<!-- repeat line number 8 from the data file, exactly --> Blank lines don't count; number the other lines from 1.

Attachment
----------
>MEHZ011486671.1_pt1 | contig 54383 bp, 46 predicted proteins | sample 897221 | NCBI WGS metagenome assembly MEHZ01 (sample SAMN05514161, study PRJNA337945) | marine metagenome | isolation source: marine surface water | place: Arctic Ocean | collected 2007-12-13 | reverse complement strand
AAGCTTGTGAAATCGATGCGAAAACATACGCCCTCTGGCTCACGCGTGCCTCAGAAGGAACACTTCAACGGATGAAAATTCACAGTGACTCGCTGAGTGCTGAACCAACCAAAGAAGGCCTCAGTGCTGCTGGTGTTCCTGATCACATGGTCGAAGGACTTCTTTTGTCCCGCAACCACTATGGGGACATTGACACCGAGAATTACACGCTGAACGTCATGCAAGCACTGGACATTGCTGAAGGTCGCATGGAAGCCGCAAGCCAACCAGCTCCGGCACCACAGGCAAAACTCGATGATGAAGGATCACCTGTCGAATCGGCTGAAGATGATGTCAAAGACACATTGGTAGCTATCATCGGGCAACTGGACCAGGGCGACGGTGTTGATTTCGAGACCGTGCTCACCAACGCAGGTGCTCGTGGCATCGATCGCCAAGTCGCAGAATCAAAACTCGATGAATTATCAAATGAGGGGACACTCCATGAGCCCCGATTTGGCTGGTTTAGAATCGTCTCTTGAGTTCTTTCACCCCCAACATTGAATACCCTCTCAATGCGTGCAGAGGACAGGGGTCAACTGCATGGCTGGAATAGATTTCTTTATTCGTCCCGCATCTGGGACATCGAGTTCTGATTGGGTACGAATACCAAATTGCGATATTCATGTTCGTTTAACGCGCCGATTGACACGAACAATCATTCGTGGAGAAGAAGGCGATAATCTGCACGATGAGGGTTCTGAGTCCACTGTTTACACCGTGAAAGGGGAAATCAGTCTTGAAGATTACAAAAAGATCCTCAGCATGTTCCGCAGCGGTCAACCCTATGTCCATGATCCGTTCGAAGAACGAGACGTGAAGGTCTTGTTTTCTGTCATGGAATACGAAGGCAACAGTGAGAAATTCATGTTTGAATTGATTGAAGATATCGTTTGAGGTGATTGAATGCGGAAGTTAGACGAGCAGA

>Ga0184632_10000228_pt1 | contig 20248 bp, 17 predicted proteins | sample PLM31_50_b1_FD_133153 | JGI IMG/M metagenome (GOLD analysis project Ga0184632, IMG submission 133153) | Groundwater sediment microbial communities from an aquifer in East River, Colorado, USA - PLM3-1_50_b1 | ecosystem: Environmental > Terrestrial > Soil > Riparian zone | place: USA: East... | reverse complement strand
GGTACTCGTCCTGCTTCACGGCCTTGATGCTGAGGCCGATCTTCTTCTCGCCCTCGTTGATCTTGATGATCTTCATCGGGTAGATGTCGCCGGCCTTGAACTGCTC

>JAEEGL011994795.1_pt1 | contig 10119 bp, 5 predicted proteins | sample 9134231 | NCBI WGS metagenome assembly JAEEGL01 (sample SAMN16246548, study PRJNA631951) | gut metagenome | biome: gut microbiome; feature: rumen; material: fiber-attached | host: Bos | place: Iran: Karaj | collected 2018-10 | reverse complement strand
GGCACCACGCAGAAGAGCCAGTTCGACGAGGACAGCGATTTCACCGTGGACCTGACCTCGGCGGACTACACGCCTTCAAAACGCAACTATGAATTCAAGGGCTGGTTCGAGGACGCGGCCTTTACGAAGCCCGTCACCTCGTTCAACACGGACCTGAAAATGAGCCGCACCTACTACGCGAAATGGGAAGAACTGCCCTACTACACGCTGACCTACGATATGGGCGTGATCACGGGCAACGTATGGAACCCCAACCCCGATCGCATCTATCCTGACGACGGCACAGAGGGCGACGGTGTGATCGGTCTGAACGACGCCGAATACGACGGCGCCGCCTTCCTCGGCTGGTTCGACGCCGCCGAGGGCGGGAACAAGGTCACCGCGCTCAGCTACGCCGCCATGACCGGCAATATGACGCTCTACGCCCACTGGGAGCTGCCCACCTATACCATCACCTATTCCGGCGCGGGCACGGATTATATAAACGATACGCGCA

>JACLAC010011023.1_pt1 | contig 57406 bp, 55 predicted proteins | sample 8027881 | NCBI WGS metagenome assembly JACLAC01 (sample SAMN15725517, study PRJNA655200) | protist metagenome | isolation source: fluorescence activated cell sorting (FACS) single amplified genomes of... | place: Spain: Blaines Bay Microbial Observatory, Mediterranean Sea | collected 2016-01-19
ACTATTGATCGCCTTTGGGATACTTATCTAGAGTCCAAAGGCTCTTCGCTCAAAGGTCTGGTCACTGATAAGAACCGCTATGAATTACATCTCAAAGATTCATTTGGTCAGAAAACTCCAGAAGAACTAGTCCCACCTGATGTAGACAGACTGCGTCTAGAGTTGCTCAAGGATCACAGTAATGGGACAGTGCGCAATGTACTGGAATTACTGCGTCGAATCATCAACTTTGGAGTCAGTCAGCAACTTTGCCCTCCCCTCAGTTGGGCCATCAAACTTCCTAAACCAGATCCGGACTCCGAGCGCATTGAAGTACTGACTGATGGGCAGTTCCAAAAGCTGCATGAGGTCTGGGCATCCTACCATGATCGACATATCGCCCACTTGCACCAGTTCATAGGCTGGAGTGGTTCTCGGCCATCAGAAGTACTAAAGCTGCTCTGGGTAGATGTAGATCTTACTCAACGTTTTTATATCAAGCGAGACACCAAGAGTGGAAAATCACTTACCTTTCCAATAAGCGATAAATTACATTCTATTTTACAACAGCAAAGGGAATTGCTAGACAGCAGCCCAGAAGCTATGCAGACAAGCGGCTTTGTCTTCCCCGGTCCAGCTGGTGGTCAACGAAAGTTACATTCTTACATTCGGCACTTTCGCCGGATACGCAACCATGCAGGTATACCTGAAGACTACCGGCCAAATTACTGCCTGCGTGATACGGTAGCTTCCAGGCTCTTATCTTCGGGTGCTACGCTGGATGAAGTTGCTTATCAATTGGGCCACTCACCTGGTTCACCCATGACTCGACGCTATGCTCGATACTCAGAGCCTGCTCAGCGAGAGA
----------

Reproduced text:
ACTATTGATCGCCTTTGGGATACTTATCTAGAGTCCAAAGGCTCTTCGCTCAAAGGTCTGGTCACTGATAAGAACCGCTATGAATTACATCTCAAAGATTCATTTGGTCAGAAAACTCCAGAAGAACTAGTCCCACCTGATGTAGACAGACTGCGTCTAGAGTTGCTCAAGGATCACAGTAATGGGACAGTGCGCAATGTACTGGAATTACTGCGTCGAATCATCAACTTTGGAGTCAGTCAGCAACTTTGCCCTCCCCTCAGTTGGGCCATCAAACTTCCTAAACCAGATCCGGACTCCGAGCGCATTGAAGTACTGACTGATGGGCAGTTCCAAAAGCTGCATGAGGTCTGGGCATCCTACCATGATCGACATATCGCCCACTTGCACCAGTTCATAGGCTGGAGTGGTTCTCGGCCATCAGAAGTACTAAAGCTGCTCTGGGTAGATGTAGATCTTACTCAACGTTTTTATATCAAGCGAGACACCAAGAGTGGAAAATCACTTACCTTTCCAATAAGCGATAAATTACATTCTATTTTACAACAGCAAAGGGAATTGCTAGACAGCAGCCCAGAAGCTATGCAGACAAGCGGCTTTGTCTTCCCCGGTCCAGCTGGTGGTCAACGAAAGTTACATTCTTACATTCGGCACTTTCGCCGGATACGCAACCATGCAGGTATACCTGAAGACTACCGGCCAAATTACTGCCTGCGTGATACGGTAGCTTCCAGGCTCTTATCTTCGGGTGCTACGCTGGATGAAGTTGCTTATCAATTGGGCCACTCACCTGGTTCACCCATGACTCGACGCTATGCTCGATACTCAGAGCCTGCTCAGCGAGAGA